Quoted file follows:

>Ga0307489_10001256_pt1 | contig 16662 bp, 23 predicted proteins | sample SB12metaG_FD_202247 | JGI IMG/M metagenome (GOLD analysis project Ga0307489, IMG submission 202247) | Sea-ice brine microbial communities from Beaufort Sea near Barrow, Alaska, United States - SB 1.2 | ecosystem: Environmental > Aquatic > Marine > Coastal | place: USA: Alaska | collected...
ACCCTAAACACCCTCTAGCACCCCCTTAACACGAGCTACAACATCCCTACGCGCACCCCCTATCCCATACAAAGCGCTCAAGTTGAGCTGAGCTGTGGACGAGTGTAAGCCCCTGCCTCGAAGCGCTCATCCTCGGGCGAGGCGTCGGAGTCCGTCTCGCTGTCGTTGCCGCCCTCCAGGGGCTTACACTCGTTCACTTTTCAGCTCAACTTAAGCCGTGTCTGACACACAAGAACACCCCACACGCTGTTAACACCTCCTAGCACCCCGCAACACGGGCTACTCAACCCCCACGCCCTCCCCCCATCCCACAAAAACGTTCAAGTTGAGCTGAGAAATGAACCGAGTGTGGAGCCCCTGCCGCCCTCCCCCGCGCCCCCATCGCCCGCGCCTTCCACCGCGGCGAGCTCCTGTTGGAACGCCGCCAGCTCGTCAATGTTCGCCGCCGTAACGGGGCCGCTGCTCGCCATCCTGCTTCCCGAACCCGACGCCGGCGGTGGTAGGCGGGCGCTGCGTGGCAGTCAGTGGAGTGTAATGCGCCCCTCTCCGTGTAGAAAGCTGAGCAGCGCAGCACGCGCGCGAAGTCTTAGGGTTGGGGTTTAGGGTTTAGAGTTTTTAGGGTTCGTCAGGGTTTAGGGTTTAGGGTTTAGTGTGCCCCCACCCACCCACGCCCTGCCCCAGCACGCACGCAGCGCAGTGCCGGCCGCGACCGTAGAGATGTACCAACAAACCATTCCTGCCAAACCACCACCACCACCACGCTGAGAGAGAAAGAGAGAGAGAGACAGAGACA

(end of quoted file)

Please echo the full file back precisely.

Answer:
>Ga0307489_10001256_pt1 | contig 16662 bp, 23 predicted proteins | sample SB12metaG_FD_202247 | JGI IMG/M metagenome (GOLD analysis project Ga0307489, IMG submission 202247) | Sea-ice brine microbial communities from Beaufort Sea near Barrow, Alaska, United States - SB 1.2 | ecosystem: Environmental > Aquatic > Marine > Coastal | place: USA: Alaska | collected...
ACCCTAAACACCCTCTAGCACCCCCTTAACACGAGCTACAACATCCCTACGCGCACCCCCTATCCCATACAAAGCGCTCAAGTTGAGCTGAGCTGTGGACGAGTGTAAGCCCCTGCCTCGAAGCGCTCATCCTCGGGCGAGGCGTCGGAGTCCGTCTCGCTGTCGTTGCCGCCCTCCAGGGGCTTACACTCGTTCACTTTTCAGCTCAACTTAAGCCGTGTCTGACACACAAGAACACCCCACACGCTGTTAACACCTCCTAGCACCCCGCAACACGGGCTACTCAACCCCCACGCCCTCCCCCCATCCCACAAAAACGTTCAAGTTGAGCTGAGAAATGAACCGAGTGTGGAGCCCCTGCCGCCCTCCCCCGCGCCCCCATCGCCCGCGCCTTCCACCGCGGCGAGCTCCTGTTGGAACGCCGCCAGCTCGTCAATGTTCGCCGCCGTAACGGGGCCGCTGCTCGCCATCCTGCTTCCCGAACCCGACGCCGGCGGTGGTAGGCGGGCGCTGCGTGGCAGTCAGTGGAGTGTAATGCGCCCCTCTCCGTGTAGAAAGCTGAGCAGCGCAGCACGCGCGCGAAGTCTTAGGGTTGGGGTTTAGGGTTTAGAGTTTTTAGGGTTCGTCAGGGTTTAGGGTTTAGGGTTTAGTGTGCCCCCACCCACCCACGCCCTGCCCCAGCACGCACGCAGCGCAGTGCCGGCCGCGACCGTAGAGATGTACCAACAAACCATTCCTGCCAAACCACCACCACCACCACGCTGAGAGAGAAAGAGAGAGAGAGACAGAGACA